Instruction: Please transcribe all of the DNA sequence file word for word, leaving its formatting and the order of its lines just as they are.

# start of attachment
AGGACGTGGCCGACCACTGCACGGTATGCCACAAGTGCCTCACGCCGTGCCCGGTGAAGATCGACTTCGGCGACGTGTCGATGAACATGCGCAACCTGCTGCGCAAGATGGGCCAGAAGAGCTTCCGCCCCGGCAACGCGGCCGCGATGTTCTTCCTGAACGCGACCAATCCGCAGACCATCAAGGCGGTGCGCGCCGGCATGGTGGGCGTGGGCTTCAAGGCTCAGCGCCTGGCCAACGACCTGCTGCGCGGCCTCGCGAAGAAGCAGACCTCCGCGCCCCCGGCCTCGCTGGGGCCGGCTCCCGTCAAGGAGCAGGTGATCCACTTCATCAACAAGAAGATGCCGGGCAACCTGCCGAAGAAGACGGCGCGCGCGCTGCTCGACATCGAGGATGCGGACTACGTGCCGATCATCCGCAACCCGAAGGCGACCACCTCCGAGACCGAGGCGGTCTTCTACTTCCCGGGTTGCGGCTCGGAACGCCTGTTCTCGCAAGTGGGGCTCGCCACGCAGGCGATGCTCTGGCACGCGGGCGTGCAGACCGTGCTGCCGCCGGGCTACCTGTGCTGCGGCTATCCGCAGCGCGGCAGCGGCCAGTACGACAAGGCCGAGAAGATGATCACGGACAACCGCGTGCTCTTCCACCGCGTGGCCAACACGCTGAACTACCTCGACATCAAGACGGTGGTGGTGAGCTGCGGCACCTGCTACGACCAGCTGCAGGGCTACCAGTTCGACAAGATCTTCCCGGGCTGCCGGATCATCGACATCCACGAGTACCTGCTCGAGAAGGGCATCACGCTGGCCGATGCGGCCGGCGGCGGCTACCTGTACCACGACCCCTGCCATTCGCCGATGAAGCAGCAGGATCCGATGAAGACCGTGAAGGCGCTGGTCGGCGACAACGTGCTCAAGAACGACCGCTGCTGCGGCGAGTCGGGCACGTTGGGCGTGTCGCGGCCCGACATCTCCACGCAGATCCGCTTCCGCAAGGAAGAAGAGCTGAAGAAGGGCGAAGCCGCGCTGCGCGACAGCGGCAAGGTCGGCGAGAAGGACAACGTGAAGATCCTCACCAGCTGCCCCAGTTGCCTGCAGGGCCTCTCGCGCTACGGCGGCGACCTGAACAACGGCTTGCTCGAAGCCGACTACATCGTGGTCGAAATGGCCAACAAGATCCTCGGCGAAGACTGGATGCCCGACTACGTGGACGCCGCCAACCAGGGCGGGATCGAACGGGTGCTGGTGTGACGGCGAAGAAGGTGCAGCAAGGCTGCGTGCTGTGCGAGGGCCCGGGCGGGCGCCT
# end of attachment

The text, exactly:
AGGACGTGGCCGACCACTGCACGGTATGCCACAAGTGCCTCACGCCGTGCCCGGTGAAGATCGACTTCGGCGACGTGTCGATGAACATGCGCAACCTGCTGCGCAAGATGGGCCAGAAGAGCTTCCGCCCCGGCAACGCGGCCGCGATGTTCTTCCTGAACGCGACCAATCCGCAGACCATCAAGGCGGTGCGCGCCGGCATGGTGGGCGTGGGCTTCAAGGCTCAGCGCCTGGCCAACGACCTGCTGCGCGGCCTCGCGAAGAAGCAGACCTCCGCGCCCCCGGCCTCGCTGGGGCCGGCTCCCGTCAAGGAGCAGGTGATCCACTTCATCAACAAGAAGATGCCGGGCAACCTGCCGAAGAAGACGGCGCGCGCGCTGCTCGACATCGAGGATGCGGACTACGTGCCGATCATCCGCAACCCGAAGGCGACCACCTCCGAGACCGAGGCGGTCTTCTACTTCCCGGGTTGCGGCTCGGAACGCCTGTTCTCGCAAGTGGGGCTCGCCACGCAGGCGATGCTCTGGCACGCGGGCGTGCAGACCGTGCTGCCGCCGGGCTACCTGTGCTGCGGCTATCCGCAGCGCGGCAGCGGCCAGTACGACAAGGCCGAGAAGATGATCACGGACAACCGCGTGCTCTTCCACCGCGTGGCCAACACGCTGAACTACCTCGACATCAAGACGGTGGTGGTGAGCTGCGGCACCTGCTACGACCAGCTGCAGGGCTACCAGTTCGACAAGATCTTCCCGGGCTGCCGGATCATCGACATCCACGAGTACCTGCTCGAGAAGGGCATCACGCTGGCCGATGCGGCCGGCGGCGGCTACCTGTACCACGACCCCTGCCATTCGCCGATGAAGCAGCAGGATCCGATGAAGACCGTGAAGGCGCTGGTCGGCGACAACGTGCTCAAGAACGACCGCTGCTGCGGCGAGTCGGGCACGTTGGGCGTGTCGCGGCCCGACATCTCCACGCAGATCCGCTTCCGCAAGGAAGAAGAGCTGAAGAAGGGCGAAGCCGCGCTGCGCGACAGCGGCAAGGTCGGCGAGAAGGACAACGTGAAGATCCTCACCAGCTGCCCCAGTTGCCTGCAGGGCCTCTCGCGCTACGGCGGCGACCTGAACAACGGCTTGCTCGAAGCCGACTACATCGTGGTCGAAATGGCCAACAAGATCCTCGGCGAAGACTGGATGCCCGACTACGTGGACGCCGCCAACCAGGGCGGGATCGAACGGGTGCTGGTGTGACGGCGAAGAAGGTGCAGCAAGGCTGCGTGCTGTGCGAGGGCCCGGGCGGGCGCCT